Born 27 August 1908 - died 25 February 2001. Don Bradman, dubbed 'the boy from Bowral', rose to acclaim during times of hardship, depression and recovery. He represented Australia for 20 years, playing 52 Tests from 1928/29-1948. Knighted for his services to cricket in 1949, he remains the only Australian cricketer to receive a knighthood for services to the game. He retired from Test cricket with a batting average of 99.94, making his Test batting achievements nearly twice that of the nearest Test batsman.
Don Bradman was born in Cootamundra, New South Wales, on 27 August 1908 and grew to become one of Australia's most esteemed cricketers. The young Don learned his early cricket while growing up in the New South Wales town of Bowral. Playing Grade cricket for the St George District Cricket Club (Sydney) and Kensington Cricket Club (Adelaide), he represented NSW between 1927/28-1933/34, South Australia between 1935/36-1947/48 and Australia from 1928/9-1948.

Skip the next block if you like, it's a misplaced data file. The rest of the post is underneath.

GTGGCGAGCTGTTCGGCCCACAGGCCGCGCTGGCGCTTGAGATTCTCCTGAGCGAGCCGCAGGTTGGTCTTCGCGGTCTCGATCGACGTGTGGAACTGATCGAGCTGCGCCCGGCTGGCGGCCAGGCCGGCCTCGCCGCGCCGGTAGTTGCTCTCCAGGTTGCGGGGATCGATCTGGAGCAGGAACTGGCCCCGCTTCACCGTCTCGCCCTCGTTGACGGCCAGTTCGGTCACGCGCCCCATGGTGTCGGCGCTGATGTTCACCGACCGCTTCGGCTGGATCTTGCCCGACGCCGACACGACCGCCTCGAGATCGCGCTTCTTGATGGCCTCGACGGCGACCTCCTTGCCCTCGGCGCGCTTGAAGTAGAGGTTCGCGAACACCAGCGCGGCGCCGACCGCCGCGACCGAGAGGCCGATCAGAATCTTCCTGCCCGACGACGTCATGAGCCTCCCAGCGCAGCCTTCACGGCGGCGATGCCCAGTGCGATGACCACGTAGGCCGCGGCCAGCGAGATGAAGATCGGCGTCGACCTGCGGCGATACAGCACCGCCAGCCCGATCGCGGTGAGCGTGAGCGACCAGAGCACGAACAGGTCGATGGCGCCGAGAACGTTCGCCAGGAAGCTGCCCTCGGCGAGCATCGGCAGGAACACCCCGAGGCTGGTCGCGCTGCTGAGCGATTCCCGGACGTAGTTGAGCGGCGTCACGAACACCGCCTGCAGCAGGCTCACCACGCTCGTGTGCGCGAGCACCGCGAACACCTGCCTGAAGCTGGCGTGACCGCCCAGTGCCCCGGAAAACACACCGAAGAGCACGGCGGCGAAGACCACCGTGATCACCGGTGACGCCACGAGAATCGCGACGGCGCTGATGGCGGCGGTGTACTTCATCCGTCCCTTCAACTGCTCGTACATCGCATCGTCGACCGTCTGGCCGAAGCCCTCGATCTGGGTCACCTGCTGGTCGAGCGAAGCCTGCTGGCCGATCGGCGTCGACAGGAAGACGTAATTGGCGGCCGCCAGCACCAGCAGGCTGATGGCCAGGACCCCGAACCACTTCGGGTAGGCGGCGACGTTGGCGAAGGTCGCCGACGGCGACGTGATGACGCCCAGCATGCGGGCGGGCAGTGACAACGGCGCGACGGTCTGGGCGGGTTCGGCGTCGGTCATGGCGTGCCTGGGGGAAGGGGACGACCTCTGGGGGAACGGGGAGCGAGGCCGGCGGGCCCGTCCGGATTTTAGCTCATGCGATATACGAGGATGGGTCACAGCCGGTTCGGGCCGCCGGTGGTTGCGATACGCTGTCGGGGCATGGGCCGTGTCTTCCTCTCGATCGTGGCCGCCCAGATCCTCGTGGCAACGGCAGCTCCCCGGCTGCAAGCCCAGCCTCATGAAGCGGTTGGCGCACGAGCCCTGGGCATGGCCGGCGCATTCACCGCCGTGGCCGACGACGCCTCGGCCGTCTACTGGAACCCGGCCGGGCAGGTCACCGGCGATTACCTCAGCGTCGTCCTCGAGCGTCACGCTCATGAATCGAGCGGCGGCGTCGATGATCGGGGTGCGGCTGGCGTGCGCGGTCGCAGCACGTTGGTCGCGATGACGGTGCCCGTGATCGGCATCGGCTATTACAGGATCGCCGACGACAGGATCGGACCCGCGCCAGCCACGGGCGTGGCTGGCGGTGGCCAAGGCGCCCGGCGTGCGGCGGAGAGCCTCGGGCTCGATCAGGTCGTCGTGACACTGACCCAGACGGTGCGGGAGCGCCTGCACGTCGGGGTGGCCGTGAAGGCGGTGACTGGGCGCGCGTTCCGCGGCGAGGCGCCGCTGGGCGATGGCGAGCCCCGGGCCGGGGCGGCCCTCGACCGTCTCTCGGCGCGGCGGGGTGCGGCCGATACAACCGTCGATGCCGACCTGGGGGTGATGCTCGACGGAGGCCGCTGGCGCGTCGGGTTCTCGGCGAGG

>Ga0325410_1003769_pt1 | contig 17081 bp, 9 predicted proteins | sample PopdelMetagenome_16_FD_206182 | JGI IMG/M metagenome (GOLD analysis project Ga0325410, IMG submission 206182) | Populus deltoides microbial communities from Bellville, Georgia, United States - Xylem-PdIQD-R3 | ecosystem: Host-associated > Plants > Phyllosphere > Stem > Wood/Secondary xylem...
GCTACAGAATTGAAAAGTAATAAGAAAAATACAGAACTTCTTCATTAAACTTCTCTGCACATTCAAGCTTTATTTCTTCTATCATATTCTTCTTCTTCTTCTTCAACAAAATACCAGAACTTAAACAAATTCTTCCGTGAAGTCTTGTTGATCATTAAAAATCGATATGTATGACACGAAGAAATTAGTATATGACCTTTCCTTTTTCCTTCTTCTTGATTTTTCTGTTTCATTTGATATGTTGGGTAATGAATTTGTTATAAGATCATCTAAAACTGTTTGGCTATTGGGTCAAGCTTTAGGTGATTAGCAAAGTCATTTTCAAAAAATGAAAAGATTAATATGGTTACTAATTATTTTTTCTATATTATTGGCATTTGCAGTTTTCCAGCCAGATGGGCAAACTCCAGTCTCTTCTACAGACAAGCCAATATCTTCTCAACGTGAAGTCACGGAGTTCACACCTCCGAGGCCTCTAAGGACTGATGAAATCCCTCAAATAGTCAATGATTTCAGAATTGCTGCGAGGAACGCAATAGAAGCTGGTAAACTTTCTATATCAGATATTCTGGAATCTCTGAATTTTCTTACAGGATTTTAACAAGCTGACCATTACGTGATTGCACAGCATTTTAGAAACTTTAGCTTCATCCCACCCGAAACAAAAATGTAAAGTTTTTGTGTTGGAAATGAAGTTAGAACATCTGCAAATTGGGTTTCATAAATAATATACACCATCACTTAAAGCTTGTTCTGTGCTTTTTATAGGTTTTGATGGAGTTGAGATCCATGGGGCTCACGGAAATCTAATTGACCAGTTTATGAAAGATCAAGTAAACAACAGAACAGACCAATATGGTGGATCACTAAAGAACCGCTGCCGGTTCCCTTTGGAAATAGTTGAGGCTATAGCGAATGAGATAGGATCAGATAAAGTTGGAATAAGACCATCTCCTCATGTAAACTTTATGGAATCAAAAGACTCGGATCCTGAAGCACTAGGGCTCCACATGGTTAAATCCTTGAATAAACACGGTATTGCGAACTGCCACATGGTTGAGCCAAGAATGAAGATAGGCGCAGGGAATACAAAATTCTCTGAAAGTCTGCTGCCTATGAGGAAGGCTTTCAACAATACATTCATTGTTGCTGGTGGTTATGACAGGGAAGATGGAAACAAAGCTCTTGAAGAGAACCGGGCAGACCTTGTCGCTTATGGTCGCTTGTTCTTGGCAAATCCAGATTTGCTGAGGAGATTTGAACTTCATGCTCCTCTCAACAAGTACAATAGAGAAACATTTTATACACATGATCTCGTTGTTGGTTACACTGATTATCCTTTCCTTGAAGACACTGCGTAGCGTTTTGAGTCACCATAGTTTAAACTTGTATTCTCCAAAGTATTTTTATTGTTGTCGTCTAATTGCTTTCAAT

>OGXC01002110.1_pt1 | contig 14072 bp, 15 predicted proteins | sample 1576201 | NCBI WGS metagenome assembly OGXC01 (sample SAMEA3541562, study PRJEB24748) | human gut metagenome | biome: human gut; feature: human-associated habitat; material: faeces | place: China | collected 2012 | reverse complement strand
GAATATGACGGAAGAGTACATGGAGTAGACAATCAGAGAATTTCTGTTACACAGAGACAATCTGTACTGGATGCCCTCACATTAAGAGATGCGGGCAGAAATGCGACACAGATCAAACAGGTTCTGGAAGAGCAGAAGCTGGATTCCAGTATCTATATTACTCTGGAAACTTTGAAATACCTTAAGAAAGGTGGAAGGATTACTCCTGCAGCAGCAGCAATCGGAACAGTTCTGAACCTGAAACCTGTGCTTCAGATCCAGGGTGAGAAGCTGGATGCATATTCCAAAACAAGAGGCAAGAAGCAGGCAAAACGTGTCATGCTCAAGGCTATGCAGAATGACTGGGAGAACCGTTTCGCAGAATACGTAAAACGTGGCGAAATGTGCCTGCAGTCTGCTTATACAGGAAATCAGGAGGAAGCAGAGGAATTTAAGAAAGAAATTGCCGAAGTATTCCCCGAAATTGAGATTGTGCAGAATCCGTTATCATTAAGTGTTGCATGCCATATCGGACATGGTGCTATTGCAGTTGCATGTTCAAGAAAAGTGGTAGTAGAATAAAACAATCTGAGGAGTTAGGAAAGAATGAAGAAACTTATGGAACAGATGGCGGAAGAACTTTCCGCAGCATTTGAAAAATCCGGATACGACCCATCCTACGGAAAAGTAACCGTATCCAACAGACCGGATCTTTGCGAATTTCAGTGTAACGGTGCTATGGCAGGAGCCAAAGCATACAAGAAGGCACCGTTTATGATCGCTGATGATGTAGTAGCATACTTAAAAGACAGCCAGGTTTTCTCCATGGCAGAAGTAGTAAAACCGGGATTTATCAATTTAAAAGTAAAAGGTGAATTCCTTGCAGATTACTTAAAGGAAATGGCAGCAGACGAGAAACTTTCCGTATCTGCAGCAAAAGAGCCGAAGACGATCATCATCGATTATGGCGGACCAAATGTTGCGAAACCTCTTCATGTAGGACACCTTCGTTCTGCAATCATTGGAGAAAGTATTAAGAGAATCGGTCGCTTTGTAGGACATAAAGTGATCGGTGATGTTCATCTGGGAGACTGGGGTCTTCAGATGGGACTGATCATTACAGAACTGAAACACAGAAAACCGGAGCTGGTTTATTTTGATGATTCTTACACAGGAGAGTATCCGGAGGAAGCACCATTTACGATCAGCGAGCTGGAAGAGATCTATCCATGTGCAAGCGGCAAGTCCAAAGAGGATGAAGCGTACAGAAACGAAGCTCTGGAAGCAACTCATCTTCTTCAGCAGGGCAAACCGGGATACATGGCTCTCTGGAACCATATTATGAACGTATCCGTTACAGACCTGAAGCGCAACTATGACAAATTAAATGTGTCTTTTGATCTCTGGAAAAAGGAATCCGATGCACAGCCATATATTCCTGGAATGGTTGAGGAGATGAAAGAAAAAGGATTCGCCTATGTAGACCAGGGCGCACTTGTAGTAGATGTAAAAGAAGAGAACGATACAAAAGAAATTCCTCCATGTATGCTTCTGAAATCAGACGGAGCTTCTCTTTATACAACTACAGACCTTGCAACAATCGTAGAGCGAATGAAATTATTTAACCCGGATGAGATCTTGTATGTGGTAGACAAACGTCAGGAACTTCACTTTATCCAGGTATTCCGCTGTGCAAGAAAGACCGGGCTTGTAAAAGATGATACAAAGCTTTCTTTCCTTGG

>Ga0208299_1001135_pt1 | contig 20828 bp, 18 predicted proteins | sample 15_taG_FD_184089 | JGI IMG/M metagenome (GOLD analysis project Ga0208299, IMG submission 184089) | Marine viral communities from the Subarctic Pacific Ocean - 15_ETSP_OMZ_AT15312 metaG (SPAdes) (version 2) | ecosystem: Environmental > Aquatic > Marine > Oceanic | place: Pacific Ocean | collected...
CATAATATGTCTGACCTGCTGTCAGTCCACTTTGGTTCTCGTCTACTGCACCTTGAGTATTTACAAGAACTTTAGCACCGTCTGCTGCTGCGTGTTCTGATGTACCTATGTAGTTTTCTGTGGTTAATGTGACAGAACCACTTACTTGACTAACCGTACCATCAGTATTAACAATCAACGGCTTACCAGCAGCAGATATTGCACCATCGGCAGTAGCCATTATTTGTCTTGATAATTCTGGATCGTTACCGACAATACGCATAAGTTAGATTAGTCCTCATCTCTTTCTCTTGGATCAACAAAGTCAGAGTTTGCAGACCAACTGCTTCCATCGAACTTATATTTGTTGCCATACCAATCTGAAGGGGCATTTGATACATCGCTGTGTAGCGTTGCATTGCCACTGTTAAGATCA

The Bradman Foundation, a non-profit charitable trust, is based in Bowral and owns and operates the Bradman Museum of Cricket. Established with the full support of Sir Donald, its charter is to support youth cricket across Australia and to commemorate its namesake, Sir Donald Bradman AC.
The Bradman Foundation has created this website so you can learn more about the life of Sir Donald Bradman, the world’s greatest batsman and significant Australian.
Okay, that's a tick for me :)